PARIS (Reuters) - Air France-KLM will propose a voluntary redundancy scheme that would affect nearly 400 ground staff at French airports, La Tribune said on Saturday, a day after the airline posted a deeper first-quarter loss.
The Franco-Dutch company, which blamed higher fuel costs and price competition for its operating loss of 303 million euros ($339 million), will present the redundancy plan to a union and management meeting on May 13, La Tribune said on its website.
Another 200 departing staff would not be replaced, it added.
An Air France spokesman confirmed that a voluntary plan to cut short-haul ground staff would be presented on May 13 but declined to give details on the proposals ahead of the meeting.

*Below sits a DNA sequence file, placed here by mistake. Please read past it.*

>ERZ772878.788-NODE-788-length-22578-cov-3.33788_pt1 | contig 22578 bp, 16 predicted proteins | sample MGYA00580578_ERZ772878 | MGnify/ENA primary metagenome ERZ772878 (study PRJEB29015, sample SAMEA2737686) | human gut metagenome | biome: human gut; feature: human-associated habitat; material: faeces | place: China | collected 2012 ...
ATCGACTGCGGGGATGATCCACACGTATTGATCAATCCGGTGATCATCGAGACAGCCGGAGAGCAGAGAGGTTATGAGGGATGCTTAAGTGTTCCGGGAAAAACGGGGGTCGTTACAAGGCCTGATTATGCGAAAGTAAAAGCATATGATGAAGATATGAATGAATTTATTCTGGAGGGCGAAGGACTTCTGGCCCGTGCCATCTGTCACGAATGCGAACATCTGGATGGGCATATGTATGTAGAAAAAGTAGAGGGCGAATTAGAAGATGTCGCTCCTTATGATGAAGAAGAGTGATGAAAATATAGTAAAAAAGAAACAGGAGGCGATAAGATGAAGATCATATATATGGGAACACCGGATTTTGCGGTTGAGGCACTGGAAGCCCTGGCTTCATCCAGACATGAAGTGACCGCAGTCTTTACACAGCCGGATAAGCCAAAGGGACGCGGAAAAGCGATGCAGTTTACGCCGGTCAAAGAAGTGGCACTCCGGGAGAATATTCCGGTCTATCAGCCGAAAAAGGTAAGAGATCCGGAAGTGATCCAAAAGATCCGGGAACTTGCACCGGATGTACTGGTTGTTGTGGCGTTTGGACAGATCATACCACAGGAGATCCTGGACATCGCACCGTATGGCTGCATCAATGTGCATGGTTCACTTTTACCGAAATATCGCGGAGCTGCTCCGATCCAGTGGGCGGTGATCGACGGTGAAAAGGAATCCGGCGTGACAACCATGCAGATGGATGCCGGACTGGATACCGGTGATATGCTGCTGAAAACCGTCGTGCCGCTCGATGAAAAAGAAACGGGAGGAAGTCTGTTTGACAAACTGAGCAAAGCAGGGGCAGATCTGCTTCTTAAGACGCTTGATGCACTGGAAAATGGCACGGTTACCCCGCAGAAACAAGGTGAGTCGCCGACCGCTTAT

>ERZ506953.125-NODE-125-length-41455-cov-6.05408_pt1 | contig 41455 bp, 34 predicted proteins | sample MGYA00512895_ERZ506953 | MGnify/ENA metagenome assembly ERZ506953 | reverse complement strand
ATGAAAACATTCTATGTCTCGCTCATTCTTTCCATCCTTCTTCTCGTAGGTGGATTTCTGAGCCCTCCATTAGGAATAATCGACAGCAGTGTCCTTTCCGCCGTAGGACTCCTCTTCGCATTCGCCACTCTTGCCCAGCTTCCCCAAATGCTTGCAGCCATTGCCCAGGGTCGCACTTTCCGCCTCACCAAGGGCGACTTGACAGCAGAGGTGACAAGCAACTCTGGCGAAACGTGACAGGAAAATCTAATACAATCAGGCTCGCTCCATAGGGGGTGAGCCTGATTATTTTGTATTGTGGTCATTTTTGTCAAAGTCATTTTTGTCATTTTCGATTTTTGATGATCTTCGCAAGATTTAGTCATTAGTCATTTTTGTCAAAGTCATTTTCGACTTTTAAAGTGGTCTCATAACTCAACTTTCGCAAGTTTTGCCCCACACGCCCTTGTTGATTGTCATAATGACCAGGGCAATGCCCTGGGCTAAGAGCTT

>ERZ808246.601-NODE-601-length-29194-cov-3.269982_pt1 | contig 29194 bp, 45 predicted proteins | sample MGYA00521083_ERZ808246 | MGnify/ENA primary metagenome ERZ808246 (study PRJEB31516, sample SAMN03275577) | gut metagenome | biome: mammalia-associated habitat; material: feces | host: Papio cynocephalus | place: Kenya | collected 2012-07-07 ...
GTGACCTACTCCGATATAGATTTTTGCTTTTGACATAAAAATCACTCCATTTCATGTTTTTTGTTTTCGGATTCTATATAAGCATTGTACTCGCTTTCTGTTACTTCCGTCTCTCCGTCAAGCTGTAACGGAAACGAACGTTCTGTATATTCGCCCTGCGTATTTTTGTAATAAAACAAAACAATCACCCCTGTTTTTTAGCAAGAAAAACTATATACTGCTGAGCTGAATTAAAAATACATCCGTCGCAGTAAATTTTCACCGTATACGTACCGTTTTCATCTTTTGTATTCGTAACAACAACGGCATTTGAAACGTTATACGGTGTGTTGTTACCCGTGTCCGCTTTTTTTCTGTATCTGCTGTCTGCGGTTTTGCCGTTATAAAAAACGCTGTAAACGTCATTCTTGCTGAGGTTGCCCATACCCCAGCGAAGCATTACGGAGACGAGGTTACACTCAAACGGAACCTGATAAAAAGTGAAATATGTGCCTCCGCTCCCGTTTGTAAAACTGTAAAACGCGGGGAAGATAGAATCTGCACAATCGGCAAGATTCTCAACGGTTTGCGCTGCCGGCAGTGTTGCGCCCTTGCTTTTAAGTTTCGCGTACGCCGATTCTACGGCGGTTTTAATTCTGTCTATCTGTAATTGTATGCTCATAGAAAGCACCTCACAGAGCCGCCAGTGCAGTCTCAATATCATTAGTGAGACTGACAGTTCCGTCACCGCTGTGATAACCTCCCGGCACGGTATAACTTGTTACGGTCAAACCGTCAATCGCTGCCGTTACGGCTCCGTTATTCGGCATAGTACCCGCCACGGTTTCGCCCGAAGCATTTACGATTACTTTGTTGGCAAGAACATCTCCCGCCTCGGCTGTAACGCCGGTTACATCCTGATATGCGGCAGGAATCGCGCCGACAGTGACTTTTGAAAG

He also said that a company review had pointed to a need to hire more than 1,000 people across the company’s business this year.
Air France-KLM has trailed rivals Lufthansa and British Airways (part of Intercontinental Airlines) on profitability, held back by restrictive French union deals and strikes that last year wiped 335 million euros off earnings and forced out its previous chief executive.
Under CEO Ben Smith, who joined last September from Air Canada, the airline is seeking to boost efficiency in part via better coordination of the Air France and KLM networks, but his task is complicated by the arrival of the Dutch government as a major shareholder keen to preserve KLM’s autonomy.
Reporting by Sybille de La Hamaide; Editing by David Holmes